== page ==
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Designing A Garden Irrigation System Using the PVFS catalog
May 05, 2010 - Kalita from Peaceful Valley
I have received some calls from terrified customers about to embark on setting up an irrigation system for the first time. Think of it as a real life lego project. Begin by drawing a diagram of your garden and how the water system will be layed out. Are you a straight lines kinda person or a loop-d- loop type? Measure the length and distance between your beds and indicate them on your map. This will help immensely when you are standing in front of a huge array of tiny irrigation parts with weird names like “3/4” Male Starter Fitting” or trying to decipher your needs from the catalog. It will also help any clerk that might try to assist.
It is difficult to advise on an irrigation system without a drawing and discussion, but here goes. Our catalog has some very descriptive pages. If you do not have the 2010 catalog you can download the pdf file here and copy to your desk top. The advantage to downloading the pdf file rather than browsing on line is that you can look up items by page number. You can also search by product number.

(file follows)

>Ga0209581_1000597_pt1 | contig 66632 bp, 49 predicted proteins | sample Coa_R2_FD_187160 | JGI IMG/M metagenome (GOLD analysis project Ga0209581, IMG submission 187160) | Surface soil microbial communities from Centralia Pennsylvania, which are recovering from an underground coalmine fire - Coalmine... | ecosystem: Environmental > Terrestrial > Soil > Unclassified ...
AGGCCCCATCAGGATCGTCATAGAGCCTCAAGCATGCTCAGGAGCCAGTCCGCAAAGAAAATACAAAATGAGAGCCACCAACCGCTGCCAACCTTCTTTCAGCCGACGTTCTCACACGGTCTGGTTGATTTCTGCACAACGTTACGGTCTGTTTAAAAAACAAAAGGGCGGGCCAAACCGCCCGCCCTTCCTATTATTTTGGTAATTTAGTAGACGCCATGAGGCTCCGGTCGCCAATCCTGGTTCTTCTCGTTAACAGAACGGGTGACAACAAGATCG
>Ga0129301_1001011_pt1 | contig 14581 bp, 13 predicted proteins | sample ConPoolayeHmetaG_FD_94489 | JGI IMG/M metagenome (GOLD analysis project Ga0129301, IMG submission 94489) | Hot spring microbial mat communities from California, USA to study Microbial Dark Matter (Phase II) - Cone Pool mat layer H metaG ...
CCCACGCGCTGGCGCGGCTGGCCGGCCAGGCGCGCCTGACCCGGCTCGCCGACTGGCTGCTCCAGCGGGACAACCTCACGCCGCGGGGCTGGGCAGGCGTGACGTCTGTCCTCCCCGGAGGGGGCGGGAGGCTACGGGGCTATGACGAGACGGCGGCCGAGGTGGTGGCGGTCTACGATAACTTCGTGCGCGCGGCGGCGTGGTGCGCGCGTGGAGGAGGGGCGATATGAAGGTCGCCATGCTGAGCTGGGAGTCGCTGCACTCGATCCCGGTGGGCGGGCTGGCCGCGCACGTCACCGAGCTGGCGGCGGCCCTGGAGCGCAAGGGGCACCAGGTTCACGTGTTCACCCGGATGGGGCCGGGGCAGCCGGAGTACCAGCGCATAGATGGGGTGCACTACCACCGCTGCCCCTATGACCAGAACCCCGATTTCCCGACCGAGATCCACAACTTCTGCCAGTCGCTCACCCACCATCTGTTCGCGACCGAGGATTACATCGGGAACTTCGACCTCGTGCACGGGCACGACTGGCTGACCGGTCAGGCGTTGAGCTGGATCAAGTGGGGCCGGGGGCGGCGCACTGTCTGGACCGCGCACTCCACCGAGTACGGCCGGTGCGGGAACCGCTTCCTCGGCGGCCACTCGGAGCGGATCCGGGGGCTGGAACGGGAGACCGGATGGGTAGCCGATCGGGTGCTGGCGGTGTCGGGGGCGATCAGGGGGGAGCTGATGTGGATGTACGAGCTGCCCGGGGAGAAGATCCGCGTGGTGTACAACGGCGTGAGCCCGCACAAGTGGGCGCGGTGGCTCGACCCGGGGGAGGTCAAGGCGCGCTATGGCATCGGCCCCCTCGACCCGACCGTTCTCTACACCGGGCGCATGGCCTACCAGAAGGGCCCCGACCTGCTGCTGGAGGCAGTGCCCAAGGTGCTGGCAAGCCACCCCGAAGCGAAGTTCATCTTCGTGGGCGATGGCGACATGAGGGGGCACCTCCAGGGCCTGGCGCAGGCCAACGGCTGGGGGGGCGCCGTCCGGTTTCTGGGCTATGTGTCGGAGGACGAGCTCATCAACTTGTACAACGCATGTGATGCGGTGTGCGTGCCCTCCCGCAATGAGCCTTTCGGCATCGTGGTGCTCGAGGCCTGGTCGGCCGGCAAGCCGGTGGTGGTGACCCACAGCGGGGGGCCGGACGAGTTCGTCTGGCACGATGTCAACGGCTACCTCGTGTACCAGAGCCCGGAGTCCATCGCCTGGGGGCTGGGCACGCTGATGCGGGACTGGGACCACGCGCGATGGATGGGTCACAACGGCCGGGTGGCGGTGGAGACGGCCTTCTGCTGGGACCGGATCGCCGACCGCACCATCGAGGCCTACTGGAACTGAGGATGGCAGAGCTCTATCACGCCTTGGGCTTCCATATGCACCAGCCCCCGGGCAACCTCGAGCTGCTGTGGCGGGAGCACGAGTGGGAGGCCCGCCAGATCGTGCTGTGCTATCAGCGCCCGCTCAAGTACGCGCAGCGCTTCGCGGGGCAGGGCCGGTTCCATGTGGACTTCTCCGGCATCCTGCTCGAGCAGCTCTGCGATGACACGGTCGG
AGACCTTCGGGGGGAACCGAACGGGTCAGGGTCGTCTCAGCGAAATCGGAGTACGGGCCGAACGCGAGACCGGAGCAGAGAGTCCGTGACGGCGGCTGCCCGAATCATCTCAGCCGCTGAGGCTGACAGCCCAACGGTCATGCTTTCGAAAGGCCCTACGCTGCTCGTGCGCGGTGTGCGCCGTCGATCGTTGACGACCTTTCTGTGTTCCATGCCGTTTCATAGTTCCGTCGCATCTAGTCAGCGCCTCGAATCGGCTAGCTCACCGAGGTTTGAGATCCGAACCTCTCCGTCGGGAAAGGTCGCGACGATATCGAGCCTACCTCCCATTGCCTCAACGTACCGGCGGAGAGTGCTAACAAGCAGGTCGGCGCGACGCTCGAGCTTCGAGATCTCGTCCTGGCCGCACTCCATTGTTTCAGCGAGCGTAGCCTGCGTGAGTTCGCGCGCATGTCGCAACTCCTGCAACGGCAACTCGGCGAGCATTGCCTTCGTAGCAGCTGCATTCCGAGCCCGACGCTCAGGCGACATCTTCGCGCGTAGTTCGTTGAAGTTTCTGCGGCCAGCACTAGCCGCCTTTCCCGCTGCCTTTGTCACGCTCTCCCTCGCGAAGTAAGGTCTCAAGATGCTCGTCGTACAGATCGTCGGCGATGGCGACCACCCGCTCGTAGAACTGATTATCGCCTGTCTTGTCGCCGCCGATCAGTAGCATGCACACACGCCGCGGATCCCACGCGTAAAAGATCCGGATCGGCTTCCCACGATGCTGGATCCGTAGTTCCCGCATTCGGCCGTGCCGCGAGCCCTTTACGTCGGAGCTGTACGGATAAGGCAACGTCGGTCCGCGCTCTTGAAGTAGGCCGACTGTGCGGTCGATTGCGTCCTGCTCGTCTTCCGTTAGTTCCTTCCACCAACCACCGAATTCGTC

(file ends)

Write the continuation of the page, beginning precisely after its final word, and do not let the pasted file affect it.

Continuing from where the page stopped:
On page 80 there is a good description on how to connect to your water supply and what parts you will need. There are three options pictured on page 80. These photos give one the basic ideas,however, you can create a different set up to meet your system and site needs. You may need a reducer if your water pressure is higher than your irrigation system will handle. You may also want to add a filter to catch particles and an automatic timer for convenience.
Now you must choose how the water will be conveyed from your source: 1/2” or 3/4” poly tubing, drip T-Tape, or soaker hose are some of the more common choices.
Poly Tubing: Once you decide between 1/2” or 3/4” all the parts you purchase must be for your chosen size. Measure the length of your beds and the distance needed to connect the beds. Always buy a bit more tubing than measured for that “oops I forgot about that” moment. You will need an elbow (IRC720) or Tee (IRC710) at each turn in your system. See the diagram on page 79 to see the difference between an elbow and a tee. You will also need end caps (IRC542) or (IRC740) at the end of each row. You can then purchase 1/4” or 1/8” spaghetti (thin tubing) to direct water from your main tubing line out to your plantings. You will need barbed couplers to connect spaghetti tubing to the main line. A hole punch and goof plugs are very handy.
Take all this stuff home and lay it all out. It should begin to make sense. I had a lot of fun putting mine together and it only took one return trip to PVFS to get all the parts I needed.